Dr. Linda Coates is a professor in the department of Psychology at Okanagan College. She is one of the founders of Response-based Practice, and has published and presented on topics related to violence, social interaction, and language. Linda is particularly interested in social responses to violence and has investigated responses by helping professionals (such as therapists and psychologists), legal professionals (like police, prosecutors, defence council, and judges), and the media.
Linda has conducted numerous studies demonstrating how language can be used to conceal violence, mitigate perpetrators’ responsibility, blame victims, and conceal victim resistance. She pioneered the use of the term “unilateral” to describe violent interactions, and “mutualizing” to describe how those unilateral violent actions are misrepresented as mutual.
Dr. Allan Wade began his work as a family therapist in 1983. Prior to entering private practice, Allan worked in federal corrections, youth work, addictions services, child protection, and as a special education teacher.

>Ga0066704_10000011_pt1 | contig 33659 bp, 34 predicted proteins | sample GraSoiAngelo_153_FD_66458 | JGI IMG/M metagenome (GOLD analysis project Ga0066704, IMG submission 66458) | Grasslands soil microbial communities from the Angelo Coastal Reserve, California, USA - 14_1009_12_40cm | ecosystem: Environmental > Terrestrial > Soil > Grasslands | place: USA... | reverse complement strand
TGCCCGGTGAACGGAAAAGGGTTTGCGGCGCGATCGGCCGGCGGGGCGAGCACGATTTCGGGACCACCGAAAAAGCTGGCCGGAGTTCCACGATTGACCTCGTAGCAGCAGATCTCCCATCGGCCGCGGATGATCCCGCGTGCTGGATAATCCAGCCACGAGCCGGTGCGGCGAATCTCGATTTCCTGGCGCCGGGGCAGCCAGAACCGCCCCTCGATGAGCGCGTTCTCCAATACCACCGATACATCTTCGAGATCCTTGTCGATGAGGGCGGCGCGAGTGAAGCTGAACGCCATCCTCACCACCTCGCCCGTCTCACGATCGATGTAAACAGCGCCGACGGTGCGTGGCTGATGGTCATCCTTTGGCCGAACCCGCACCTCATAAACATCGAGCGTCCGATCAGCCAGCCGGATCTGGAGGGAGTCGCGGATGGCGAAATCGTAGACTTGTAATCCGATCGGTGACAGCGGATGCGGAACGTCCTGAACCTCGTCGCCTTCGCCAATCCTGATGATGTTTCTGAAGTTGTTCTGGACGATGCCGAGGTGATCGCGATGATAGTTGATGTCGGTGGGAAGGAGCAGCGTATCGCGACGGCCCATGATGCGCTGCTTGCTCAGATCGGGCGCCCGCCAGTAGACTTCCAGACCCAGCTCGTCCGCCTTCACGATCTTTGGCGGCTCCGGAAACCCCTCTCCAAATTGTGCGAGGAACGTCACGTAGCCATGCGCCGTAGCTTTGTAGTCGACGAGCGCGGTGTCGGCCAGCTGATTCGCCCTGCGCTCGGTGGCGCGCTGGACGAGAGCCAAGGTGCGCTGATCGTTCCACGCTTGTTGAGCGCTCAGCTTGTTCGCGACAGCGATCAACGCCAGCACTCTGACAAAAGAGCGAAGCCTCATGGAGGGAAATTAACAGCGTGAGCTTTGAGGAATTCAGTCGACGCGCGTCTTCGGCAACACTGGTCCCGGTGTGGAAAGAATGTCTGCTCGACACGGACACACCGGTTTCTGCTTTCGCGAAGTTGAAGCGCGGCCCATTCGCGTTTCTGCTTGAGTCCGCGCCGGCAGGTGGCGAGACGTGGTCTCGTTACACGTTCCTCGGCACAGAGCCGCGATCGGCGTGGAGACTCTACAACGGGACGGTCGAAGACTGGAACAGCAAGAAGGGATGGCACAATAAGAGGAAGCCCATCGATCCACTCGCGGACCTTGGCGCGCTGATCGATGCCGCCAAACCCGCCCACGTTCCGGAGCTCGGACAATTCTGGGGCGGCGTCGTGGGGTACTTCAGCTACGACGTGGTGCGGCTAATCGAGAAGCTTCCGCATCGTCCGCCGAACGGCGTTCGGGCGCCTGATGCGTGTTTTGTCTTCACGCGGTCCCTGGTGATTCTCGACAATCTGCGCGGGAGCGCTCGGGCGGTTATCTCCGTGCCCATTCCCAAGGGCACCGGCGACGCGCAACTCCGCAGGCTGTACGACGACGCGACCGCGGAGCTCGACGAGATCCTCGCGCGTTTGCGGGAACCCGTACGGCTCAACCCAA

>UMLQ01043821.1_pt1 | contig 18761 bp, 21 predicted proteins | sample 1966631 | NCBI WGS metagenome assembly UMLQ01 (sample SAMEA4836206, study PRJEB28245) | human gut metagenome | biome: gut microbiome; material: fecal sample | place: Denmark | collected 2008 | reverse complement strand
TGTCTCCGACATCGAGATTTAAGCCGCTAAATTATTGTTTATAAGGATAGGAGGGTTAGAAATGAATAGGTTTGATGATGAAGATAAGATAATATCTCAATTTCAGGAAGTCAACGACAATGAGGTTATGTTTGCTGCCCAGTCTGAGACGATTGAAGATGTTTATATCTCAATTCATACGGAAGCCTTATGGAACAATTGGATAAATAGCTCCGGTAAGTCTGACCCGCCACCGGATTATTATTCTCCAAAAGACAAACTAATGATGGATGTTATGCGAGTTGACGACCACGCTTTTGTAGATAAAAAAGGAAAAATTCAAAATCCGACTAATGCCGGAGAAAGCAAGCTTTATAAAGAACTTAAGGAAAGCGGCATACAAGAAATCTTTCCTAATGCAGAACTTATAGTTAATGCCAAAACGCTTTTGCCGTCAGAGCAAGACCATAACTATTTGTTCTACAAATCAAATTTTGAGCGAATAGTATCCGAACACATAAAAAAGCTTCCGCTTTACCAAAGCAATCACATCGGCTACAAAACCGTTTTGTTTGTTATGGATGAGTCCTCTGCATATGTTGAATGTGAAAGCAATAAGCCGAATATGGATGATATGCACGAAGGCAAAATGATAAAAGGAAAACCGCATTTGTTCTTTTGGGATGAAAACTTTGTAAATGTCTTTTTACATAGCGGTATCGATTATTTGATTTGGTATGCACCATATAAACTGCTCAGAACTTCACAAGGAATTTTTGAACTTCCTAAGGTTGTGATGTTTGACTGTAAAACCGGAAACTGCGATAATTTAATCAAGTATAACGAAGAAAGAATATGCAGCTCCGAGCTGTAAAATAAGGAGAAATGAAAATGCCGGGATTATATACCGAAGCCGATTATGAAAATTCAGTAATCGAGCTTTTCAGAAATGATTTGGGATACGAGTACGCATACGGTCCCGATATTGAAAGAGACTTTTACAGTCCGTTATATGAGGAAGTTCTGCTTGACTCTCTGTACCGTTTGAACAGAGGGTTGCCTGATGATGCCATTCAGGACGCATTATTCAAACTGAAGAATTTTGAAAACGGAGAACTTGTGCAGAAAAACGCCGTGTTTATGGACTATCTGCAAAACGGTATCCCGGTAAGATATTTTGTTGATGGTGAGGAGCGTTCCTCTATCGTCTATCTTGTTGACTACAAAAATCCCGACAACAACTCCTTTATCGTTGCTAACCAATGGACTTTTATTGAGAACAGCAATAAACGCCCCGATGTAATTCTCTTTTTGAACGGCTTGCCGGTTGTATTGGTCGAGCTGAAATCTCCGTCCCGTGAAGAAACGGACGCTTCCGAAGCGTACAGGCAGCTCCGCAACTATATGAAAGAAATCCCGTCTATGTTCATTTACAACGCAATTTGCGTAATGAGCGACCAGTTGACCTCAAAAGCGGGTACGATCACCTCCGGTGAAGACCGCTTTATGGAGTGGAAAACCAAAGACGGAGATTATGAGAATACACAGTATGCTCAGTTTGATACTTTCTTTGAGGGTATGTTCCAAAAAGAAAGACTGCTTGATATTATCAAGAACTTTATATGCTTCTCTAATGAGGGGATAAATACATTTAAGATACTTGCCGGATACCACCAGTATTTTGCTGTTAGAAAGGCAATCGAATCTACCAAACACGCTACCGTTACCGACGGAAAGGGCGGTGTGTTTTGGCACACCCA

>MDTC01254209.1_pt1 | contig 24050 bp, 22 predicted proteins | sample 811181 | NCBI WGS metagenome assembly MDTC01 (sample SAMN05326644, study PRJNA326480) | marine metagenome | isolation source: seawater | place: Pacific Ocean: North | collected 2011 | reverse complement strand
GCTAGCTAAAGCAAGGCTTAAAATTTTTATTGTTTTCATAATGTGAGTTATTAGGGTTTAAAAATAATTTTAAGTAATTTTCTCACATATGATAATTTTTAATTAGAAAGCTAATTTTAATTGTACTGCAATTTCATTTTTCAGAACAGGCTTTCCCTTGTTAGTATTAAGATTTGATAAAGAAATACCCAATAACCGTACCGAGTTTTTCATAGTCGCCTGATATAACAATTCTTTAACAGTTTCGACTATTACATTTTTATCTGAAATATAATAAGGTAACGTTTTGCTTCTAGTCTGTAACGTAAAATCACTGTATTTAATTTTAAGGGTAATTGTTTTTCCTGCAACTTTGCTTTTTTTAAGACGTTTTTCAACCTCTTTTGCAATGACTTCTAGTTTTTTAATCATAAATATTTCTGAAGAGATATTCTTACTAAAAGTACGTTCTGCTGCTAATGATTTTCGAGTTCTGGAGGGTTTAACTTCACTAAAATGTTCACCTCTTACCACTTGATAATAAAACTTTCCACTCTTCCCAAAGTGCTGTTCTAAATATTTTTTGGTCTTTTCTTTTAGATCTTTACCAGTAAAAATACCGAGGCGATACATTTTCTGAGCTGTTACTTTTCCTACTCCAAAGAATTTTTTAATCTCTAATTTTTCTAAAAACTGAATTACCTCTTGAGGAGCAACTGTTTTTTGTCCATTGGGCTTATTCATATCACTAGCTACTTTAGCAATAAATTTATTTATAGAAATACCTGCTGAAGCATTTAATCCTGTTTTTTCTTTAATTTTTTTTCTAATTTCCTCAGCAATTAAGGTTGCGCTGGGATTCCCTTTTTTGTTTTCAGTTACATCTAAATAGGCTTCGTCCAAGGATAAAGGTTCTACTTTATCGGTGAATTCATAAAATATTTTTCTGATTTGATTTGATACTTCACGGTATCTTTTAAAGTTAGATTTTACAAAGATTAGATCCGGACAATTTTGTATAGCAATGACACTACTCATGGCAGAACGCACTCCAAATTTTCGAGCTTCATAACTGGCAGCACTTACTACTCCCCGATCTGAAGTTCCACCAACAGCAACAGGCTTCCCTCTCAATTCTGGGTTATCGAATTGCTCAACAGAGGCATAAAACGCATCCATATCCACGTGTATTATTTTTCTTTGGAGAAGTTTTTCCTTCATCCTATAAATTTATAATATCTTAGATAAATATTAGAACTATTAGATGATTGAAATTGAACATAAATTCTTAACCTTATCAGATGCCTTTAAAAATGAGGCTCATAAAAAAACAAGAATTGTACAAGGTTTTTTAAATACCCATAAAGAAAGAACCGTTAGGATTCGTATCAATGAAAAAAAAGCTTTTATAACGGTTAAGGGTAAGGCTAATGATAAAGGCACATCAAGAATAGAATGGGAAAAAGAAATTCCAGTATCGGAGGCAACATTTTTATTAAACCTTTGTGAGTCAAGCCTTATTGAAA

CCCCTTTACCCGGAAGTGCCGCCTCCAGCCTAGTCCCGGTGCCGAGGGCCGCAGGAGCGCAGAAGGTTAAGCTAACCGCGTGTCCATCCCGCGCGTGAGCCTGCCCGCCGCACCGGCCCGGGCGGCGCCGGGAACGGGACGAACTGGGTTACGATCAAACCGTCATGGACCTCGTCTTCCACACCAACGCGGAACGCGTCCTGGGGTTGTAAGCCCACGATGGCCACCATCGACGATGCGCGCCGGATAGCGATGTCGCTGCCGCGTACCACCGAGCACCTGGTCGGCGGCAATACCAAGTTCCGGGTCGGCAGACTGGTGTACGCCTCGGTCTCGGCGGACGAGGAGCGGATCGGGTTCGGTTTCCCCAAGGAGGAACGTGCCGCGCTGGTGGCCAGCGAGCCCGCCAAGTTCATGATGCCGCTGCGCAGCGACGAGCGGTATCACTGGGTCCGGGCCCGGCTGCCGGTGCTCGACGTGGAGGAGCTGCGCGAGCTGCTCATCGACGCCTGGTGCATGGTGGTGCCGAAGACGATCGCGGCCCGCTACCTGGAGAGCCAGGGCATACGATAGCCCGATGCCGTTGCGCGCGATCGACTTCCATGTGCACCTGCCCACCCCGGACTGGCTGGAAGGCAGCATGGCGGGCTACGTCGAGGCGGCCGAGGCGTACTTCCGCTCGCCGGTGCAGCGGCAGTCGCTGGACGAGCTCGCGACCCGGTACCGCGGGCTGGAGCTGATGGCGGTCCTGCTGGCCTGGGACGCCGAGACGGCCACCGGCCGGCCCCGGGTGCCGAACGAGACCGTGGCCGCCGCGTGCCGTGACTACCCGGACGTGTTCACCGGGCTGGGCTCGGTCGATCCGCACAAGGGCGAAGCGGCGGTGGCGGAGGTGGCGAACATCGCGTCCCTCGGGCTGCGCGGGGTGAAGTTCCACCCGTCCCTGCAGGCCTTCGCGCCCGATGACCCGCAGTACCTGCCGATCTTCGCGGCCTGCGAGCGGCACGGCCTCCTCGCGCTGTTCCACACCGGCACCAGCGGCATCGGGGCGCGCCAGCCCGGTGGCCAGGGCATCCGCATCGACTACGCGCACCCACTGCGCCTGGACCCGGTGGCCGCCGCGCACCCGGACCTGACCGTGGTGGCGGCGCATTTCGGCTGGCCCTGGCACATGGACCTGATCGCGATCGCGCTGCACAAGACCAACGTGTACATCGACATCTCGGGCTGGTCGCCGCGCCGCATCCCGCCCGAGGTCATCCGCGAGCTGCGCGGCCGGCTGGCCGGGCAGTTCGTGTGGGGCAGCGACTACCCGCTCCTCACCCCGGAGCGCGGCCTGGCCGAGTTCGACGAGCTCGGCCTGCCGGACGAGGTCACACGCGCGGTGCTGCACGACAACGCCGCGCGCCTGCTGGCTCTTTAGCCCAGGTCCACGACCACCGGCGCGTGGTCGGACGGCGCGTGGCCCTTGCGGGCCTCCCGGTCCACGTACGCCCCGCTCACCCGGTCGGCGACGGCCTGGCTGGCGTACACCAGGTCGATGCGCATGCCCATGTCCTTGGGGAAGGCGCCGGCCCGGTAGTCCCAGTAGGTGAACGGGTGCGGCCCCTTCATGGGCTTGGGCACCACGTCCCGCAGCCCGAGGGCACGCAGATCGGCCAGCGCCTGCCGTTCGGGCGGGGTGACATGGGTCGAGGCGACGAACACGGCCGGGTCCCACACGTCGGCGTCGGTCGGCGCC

In 1999, Allan completed his Ph.D. in Psychology from the University of Victoria. In the course of his Ph.D. training, Allan focused on the micro-analysis of face-to-face communication, and on the connection between violence and language. His dissertation is entitled, “Resistance to Interpersonal Violence: Implications for the Practice of Therapy”.
Allan continued to work as a family therapist while completing graduate studies. With colleagues Linda Coates and Nick Todd, Allan developed “Response-based Practice”, which is both a method of working with victims and perpetrators of violence and their families, and a framework to guide professional interventions, research on social responses to interpersonal violence, and research on the connection between violence and language. Allan teaches locally and internationally. He provides supervision and conducts workshops with criminal justice and mental health professionals from across the range of agencies involved in cases of interpersonal violence.